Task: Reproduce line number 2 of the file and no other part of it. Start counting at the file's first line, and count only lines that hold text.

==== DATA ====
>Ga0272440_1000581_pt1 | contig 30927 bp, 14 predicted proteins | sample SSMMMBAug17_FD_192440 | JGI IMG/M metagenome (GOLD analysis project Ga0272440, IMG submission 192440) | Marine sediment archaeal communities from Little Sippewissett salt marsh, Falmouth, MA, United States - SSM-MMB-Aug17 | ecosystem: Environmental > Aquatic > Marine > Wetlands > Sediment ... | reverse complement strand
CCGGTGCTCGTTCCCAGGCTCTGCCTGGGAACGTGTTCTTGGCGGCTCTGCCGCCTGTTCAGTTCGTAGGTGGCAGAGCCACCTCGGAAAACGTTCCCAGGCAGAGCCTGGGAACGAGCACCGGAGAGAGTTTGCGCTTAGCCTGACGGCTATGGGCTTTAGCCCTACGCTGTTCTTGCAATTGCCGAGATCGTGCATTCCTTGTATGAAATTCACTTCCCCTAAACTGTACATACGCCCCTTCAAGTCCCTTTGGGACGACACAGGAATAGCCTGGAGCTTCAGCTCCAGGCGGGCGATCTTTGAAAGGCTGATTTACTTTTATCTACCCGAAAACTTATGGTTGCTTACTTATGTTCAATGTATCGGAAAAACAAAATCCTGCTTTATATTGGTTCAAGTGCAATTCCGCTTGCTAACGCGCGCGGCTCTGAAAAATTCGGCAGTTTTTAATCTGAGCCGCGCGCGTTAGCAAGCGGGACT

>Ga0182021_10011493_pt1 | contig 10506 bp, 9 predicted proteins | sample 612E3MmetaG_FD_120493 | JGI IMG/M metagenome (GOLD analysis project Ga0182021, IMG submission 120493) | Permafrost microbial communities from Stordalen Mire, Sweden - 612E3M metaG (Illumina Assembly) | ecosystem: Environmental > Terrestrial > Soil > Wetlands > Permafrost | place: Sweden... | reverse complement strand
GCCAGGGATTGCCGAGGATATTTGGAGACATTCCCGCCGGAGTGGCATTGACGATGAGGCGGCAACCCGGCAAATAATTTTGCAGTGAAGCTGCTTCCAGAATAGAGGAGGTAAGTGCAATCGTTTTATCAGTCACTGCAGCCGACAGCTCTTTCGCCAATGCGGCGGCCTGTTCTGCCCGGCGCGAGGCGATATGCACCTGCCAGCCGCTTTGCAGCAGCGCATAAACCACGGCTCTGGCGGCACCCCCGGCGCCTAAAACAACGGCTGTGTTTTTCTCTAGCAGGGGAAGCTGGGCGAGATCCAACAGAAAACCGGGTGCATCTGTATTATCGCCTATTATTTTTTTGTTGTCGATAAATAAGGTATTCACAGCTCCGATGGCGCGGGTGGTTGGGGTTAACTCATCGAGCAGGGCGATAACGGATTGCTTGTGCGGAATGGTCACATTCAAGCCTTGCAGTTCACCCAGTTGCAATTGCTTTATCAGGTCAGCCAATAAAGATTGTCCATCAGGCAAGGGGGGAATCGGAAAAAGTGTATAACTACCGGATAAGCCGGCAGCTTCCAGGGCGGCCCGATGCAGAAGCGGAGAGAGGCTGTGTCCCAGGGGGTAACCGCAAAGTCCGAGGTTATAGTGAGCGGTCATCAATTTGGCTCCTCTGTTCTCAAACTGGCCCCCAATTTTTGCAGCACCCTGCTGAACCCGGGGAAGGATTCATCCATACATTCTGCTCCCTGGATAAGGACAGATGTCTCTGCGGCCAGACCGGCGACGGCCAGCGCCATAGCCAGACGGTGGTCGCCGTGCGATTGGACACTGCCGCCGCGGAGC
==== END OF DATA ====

CCGGTGCTCGTTCCCAGGCTCTGCCTGGGAACGTGTTCTTGGCGGCTCTGCCGCCTGTTCAGTTCGTAGGTGGCAGAGCCACCTCGGAAAACGTTCCCAGGCAGAGCCTGGGAACGAGCACCGGAGAGAGTTTGCGCTTAGCCTGACGGCTATGGGCTTTAGCCCTACGCTGTTCTTGCAATTGCCGAGATCGTGCATTCCTTGTATGAAATTCACTTCCCCTAAACTGTACATACGCCCCTTCAAGTCCCTTTGGGACGACACAGGAATAGCCTGGAGCTTCAGCTCCAGGCGGGCGATCTTTGAAAGGCTGATTTACTTTTATCTACCCGAAAACTTATGGTTGCTTACTTATGTTCAATGTATCGGAAAAACAAAATCCTGCTTTATATTGGTTCAAGTGCAATTCCGCTTGCTAACGCGCGCGGCTCTGAAAAATTCGGCAGTTTTTAATCTGAGCCGCGCGCGTTAGCAAGCGGGACT